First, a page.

By George Emmanuel R. Borrinaga
To commemorate Jose Rizal’s 124th death anniversary, we have invited Waray academic Dr George Borrinaga to share his article – originally published in the Journal of History – on how people from Samar and Leyte responded to Rizal’s death through their folk songs. This is a condensed version of the original paper.
New narratives about José Rizal (1861-1896) which appear around the time of his birth anniversary on the 19th of June and his death anniversary on the 30th of December often ponder on his significance to present-day Philippine society. Perhaps because of this recurring need for new perspectives on Rizal, we know little about how he was viewed by previous generations of Filipinos in relation to the important issues of their time.
We are largely unaware of how Rizal’s memory became a battleground of opposing meanings in the decades following his death by firing squad on December 30, 1896 for allegedly masterminding the Katipunan uprising which broke out in August 1896 and before the study of his life and works was (after fierce debate) institutionalized in the post-independence period through Republic Act No. 1425 or the Rizal Law of 1956.
Even less is known about the different ways in which Rizal was remembered by non-Tagalog speakers who came to identify as “Filipinos” after Rizal’s death but who did not have ready access both physically and linguistically to his predominantly Spanish-language writings, works that are said to have sparked anti-colonial “nationalism” among future Filipinos under Spanish rule.
It is in this light that I examine folk songs from the islands of Samar and Leyte that provide glimpses into the Cebuano- and Waray-speaking peoples’ sentiments about Rizal and what he stood for at the turn of the 20th century.
These songs show how Rizal’s death had a profound impact on communities that were part of the Spanish colony that came to constitute the Philippine nation but possessed their own cultural and linguistic identities prior to the Revolution and Rizal’s martyrdom.
Waray folk song which sees Rizal as catalyst of change
In our time, Rizal is often thought of as a liberal reformist who advocated for peaceful means in realizing social change. Despite doubts as to whether Rizal deserves to be remembered as the country’s “foremost national hero,” the writings of revolutionary figures such as Apolinario Mabini had pointed to Rizal’s death as a significant event that inspired participation in both the Philippine Revolution (1896-1898) and the Philippine-American War (1899-1902).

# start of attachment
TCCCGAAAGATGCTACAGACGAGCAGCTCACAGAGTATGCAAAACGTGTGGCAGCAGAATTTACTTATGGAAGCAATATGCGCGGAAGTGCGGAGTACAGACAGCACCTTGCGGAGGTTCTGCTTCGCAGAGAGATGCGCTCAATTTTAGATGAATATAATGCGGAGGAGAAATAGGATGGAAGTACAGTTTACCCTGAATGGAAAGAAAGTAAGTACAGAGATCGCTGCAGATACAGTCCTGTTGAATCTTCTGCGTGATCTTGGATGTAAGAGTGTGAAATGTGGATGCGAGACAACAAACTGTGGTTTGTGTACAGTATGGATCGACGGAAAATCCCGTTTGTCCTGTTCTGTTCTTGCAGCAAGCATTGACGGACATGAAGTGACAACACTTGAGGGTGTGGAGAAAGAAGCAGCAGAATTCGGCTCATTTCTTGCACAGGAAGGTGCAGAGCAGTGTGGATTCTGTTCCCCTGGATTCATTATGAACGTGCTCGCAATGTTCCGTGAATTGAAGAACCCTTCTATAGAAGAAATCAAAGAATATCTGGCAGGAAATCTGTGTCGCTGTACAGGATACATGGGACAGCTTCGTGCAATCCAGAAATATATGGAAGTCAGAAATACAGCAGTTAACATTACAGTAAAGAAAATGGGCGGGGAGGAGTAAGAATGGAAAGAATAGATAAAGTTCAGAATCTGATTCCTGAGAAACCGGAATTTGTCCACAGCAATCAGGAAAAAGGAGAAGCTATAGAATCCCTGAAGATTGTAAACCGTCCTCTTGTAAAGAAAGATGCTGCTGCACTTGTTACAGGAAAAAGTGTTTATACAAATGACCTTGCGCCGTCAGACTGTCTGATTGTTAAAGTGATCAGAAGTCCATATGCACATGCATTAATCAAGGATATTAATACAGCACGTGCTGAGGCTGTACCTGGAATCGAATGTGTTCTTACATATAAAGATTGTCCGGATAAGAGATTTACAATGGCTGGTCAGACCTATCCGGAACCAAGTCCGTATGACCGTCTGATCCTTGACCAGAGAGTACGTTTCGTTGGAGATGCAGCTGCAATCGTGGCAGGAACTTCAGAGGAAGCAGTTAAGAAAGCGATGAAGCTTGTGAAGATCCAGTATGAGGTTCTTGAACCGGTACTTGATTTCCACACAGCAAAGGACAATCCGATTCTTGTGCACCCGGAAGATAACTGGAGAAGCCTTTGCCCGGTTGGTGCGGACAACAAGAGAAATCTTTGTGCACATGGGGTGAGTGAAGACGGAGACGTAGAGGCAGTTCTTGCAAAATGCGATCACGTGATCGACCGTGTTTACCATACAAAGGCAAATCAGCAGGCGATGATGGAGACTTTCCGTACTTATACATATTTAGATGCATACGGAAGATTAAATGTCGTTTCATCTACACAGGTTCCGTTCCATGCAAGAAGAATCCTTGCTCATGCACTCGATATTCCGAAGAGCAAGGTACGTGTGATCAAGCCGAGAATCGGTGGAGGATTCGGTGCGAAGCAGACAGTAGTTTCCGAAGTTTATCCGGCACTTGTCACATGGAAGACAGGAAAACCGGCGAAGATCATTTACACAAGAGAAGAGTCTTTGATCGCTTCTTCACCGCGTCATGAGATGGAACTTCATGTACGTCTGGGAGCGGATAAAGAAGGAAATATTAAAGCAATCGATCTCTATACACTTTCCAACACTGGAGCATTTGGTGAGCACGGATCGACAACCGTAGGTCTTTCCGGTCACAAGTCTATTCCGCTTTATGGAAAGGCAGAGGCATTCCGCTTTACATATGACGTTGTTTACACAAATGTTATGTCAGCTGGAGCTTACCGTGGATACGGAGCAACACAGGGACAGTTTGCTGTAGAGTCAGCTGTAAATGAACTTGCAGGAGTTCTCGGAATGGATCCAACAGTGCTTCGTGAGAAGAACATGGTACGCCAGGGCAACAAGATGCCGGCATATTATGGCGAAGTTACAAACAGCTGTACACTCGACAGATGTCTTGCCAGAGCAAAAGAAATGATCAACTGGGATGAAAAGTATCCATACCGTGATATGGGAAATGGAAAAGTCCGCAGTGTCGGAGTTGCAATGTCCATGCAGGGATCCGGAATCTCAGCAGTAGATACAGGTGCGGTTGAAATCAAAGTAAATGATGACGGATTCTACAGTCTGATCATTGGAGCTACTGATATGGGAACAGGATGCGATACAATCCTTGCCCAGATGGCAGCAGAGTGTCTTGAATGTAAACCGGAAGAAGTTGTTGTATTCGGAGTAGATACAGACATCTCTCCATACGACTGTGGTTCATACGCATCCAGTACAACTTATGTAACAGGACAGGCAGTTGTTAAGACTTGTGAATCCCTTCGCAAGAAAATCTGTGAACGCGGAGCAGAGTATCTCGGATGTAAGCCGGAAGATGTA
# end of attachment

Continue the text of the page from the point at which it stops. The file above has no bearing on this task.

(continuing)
A key obstacle to understanding how people’s participation in the nationalist movement could be triggered by Rizal’s death is our temporal distance from that event which has attenuated the emotions that might have driven people to mobilize in response to it. However, oral literature and oral history give us access to narratives and sentiments about that time but these have largely been overlooked when considering Rizal’s influence on the Revolution.
In an article about the anti-American resistance in the town of Dolores in what is now the province of Eastern Samar, Fr. Robredillo documented a circa 1899 song in the Samar-Leyte Visayan or Waray language in which Rizal’s death is linked to revolutionary mobilization. The song’s lyrics, as remembered in old age by Benjamin Lazarra, a soldier-participant of both the republican and Pulahan (1902-1907) phases of the anti-colonial resistance in Samar, reads:
Camatay ni Rizal, pagpusilasuja (When Rizal died, through fusillade)
Sasco nga binujat han mga Catsila (Disgraceful deed by the Spaniards)
Con jibabaroan la han nacion nga iba (If only known to other nations)
Camacaarauod nga binujat nira.1 (How shameful what they did.)
Noticia suceso acon sasabijon (Notice of events I will relate)
An pagempezar gud hadton revolucion (To really start off the revolution)
An caagui nasaigan na naton (The experience we have just been through)
Tulid nga cajimtang aton matuoron. (A straight condition let us make true.)
In the song, Rizal is portrayed as a victim of Spanish injustice whose death had to be avenged through participation in the Revolution. This latter course of action was regarded as a moral path towards establishing a nation that had undergone difficult experiences which could only be broken free from through collective action.
Socio-religious movements with older roots in the region such as that waged by the so-called Dios-Dios Movement in the 1880s (later known as the Pulahan Movement in the early 20th century) also re-emerged around this time and would continue the armed anti-colonial struggle until around 1907 following the surrender of the remaining republican forces in Samar and Leyte in 1902.
Various songs and poems from early-20th-century Eastern Visayas which reference Rizal in relation to these movements indicate that Rizal had served as an inspiration to people who pursued divergent or changing approaches in seeking independence.
Cebuano folk song on unity and reciprocity
Another source for local perspectives on Rizal’s martyrdom are the manuscript volumes kept at the National Library of the Philippines known as the Historical Data Papers, barrio and municipal historical and cultural profiles gathered by schoolteachers from 1952 to 1953 during the term of President Elpidio Quirino. The lyrics to a folk song in the Cebuano Visayan language documented in a barrio of Ormoc, Leyte, for example, goes as follows:
Sa kanunay sa kanunay kong guihandum (Again and again I remember)
Kadtong masulob-on kong igsoon (That unhappy sibling of mine)
Naghilak ug nagdangoyngoy karon (Weeping and wailing now)
Mga luha ihalad ko kanimo Rizal (Tears I offer you, Rizal)
Sa mamingawon mong lubong (In your desolate grave)
Inaghat sa pagbati [Prodded by (heavy) feeling]
Dinani sa dakong kamingao (Urged on by great longing)
Ang Filipinas nagbakho (The Philippines wails)
Mga katsila naghugyaw.2 (The Spaniards roar in glee.)